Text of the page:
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Why Minivans Are Out and Crossovers Are In

There's a new vehicle of choice for families, women and other drivers. Here's why.

By Claire_Martin Apr 30, 2012 1:42PM
Nissan Rogue photo by Nissan.The crossover vehicle -- essentially an SUV built on a car chassis -- began its ascendance in the early 2000s and is now the dominant family automobile, according to new research. The category outsold minivans 2.7 million to 472,000 last year, and the top-selling crossover, the Honda CR-V, outsells the most popular minivan, the Dodge Caravan, by more than two to one, according to information compiled by Autodata for Forbes. A recent study by Truecar.com showed that five of the 10 most popular cars with women are crossovers. 

Why have crossovers ousted minivans? Aesthetics are a big factor, but they're not the only one. Here are the top five reasons for crossover popularity.

1. Japanese automakers have aggressively pushed crossovers, starting with the Toyota RAV4, which launched in Japan and Europe in 1994 and North America two years later. The Lexus RX followed soon after, along with the Honda CR-V. This effort helped crossover sales grow from just 8,017 in 1995 to more than 1 million by 2001.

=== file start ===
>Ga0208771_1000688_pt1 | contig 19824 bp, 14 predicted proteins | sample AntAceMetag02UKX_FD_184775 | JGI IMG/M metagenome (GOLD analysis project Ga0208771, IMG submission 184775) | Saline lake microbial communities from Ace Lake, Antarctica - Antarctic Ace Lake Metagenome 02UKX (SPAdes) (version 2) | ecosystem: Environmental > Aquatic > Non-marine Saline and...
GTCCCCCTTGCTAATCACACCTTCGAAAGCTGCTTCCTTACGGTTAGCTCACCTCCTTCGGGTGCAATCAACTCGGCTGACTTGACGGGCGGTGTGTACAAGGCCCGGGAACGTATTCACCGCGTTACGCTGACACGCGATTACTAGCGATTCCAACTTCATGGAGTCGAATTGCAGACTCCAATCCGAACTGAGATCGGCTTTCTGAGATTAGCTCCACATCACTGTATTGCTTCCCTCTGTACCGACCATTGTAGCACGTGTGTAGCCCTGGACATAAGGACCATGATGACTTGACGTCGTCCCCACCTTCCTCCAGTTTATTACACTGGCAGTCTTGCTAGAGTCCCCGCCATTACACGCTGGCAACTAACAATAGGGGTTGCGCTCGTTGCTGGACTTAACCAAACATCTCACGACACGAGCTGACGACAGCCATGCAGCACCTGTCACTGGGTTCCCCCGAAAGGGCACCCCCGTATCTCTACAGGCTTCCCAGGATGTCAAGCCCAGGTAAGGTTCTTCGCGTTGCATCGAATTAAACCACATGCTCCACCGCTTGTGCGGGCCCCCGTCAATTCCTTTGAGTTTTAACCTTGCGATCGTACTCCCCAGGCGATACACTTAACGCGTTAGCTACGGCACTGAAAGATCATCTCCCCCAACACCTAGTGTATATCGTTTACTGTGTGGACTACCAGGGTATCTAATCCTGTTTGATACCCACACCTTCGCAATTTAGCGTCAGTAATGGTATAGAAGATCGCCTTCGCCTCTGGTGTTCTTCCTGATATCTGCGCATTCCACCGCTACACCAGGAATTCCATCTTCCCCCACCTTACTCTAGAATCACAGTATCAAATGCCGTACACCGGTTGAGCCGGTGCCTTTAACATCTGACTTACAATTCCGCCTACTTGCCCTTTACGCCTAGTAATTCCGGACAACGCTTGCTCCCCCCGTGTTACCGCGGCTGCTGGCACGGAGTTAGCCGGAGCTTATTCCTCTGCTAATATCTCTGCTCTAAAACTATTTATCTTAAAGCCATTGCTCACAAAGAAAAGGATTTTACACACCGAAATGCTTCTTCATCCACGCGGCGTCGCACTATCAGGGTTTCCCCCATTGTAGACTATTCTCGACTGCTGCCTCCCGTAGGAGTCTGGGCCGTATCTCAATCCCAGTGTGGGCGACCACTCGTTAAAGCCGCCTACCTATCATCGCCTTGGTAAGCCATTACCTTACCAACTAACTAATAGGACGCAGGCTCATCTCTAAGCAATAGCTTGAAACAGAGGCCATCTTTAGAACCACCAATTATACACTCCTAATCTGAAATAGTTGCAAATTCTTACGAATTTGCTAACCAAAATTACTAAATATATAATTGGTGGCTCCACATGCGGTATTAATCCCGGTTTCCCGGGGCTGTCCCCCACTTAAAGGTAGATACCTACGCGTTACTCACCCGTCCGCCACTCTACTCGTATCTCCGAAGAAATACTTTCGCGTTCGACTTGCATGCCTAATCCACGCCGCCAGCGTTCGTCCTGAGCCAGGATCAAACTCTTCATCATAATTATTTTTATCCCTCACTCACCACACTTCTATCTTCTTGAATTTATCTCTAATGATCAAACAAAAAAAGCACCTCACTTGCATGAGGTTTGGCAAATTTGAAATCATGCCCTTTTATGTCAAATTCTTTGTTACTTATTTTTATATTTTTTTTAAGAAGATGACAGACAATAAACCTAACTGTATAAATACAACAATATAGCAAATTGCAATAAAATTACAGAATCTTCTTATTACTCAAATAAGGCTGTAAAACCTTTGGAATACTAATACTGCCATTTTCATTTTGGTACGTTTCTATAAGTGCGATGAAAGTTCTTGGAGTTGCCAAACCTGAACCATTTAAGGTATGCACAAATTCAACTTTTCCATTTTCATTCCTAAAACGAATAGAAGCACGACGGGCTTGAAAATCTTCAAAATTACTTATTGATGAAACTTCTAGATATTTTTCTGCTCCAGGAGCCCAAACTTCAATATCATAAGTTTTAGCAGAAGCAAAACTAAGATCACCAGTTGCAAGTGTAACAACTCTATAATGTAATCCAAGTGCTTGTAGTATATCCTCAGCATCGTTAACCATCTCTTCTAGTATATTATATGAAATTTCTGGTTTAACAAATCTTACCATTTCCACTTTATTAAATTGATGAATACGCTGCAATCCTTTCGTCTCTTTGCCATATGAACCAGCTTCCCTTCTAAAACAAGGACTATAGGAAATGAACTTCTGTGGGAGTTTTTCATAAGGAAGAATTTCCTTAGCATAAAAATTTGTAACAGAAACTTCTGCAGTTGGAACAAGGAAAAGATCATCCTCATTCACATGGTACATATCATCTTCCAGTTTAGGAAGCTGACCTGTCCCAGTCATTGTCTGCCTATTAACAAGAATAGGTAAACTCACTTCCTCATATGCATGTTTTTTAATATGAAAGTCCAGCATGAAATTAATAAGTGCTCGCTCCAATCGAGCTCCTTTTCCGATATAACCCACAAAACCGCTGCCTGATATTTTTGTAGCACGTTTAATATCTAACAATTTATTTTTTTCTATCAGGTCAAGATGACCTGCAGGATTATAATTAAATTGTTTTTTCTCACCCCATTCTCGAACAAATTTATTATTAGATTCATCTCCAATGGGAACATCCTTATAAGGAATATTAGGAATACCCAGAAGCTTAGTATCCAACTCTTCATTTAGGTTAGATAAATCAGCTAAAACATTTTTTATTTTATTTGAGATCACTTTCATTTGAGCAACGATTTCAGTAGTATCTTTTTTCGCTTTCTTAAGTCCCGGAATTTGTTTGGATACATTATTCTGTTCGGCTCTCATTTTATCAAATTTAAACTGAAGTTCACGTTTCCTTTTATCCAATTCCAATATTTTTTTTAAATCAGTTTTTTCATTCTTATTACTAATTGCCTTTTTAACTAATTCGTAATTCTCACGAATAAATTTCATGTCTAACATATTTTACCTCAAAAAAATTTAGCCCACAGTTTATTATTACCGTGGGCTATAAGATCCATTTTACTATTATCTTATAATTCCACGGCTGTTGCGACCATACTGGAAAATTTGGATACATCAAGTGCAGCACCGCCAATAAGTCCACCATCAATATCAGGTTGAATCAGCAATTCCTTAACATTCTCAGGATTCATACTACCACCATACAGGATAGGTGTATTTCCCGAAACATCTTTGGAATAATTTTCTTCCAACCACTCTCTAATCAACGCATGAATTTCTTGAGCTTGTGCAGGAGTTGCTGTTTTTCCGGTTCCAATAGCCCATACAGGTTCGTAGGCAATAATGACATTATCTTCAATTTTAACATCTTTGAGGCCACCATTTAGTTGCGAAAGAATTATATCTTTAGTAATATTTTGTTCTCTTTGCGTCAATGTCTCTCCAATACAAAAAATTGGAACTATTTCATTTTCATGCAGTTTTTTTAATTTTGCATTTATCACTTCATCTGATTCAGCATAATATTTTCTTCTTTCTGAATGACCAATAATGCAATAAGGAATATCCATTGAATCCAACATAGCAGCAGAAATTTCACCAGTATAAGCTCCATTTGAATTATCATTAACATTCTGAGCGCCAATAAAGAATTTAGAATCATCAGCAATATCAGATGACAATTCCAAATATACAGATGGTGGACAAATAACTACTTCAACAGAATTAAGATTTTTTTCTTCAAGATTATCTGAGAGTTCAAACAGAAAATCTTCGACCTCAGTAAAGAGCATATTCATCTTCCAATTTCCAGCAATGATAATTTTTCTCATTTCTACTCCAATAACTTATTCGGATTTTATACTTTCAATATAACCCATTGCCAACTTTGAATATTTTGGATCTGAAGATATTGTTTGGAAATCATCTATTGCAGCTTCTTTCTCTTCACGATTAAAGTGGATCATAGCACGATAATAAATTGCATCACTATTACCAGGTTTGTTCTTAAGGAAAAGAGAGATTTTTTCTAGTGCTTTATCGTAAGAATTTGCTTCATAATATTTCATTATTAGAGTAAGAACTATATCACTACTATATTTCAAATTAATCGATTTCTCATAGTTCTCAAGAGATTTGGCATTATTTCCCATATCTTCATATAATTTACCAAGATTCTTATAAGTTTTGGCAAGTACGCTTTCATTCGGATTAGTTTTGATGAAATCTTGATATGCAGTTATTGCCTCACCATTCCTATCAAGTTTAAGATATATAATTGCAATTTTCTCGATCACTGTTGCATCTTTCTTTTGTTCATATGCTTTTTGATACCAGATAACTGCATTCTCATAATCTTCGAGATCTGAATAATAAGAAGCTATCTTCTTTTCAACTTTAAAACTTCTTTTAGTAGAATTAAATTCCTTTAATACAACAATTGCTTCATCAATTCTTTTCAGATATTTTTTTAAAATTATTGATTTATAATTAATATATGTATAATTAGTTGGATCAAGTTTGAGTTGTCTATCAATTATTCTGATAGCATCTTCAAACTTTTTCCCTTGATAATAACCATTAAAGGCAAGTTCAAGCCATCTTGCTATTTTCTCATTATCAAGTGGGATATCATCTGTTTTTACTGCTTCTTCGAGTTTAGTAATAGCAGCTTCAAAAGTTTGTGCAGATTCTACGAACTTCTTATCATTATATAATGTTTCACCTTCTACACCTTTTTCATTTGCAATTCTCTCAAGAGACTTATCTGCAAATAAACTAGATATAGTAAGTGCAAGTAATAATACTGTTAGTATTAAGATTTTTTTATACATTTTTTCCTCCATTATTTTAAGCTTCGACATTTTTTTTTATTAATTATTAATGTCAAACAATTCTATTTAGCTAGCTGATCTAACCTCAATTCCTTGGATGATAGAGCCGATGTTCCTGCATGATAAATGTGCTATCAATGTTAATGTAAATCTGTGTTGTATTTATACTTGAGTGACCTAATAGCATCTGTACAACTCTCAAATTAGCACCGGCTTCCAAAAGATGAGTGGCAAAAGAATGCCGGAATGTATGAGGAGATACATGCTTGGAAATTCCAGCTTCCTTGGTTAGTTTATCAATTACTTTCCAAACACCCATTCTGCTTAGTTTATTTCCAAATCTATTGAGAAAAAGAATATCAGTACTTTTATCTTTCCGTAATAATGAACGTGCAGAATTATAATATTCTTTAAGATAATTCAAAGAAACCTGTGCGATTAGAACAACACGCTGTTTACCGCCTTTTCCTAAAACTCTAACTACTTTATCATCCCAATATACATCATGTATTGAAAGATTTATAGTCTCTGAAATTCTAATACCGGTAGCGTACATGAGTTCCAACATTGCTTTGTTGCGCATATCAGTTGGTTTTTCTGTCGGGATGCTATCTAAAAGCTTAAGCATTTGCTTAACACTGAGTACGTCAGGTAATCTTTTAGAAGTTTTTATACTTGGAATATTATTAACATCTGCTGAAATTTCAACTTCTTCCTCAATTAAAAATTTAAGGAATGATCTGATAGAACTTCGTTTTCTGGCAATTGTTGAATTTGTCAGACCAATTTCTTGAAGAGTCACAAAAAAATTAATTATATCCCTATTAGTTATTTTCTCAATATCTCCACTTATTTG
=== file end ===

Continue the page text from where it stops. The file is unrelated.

2. Crossovers are almost as comfortable as minivans, but they're much sportier. Drivers lose only about 10 percent of the comfort of a minivan to get an automobile that looks and handles more like an SUV. At the same time, the ride is often far cushier than traditional body-on-frame SUVs.

3. Crossovers don't have sliding doors. The kiss of death for the minivan might be the sliding door, which instantly identifies it as a family car. "Sliding doors carry a stigma," Derrick Kuzak, Ford's vice president of global product development, said back in 2010 before the company re-released the C-Max minivan (sans a sliding door). Crossovers, by contrast, look more like SUVs -- a category that appeals to younger and older drivers as well. "[The crossover] might be driven by anyone, from singletons to senior citizens," writes Micheline Maynard of Forbes.

4. They come in many shapes and sizes. Whereas the minivan really has only one profile, crossovers can be diminutive (think MINI Countryman), capacious (Cadillac SRX) or somewhere in between (Toyota Venza). This, too, broadens its appeal among drivers.

5. High-end automakers got in on the crossover game, expanding the available offerings to those who want to spend more for luxury. BMW, Porsche, Lexus, Audi and Cadillac all make crossovers, and Infiniti is working on one for 2013. This has helped expand their reach to luxury automobile enthusiasts. Not so, minivans: Dodge, Chrysler, Honda, Toyota and Kia dominate that category.

[Source: Forbes]
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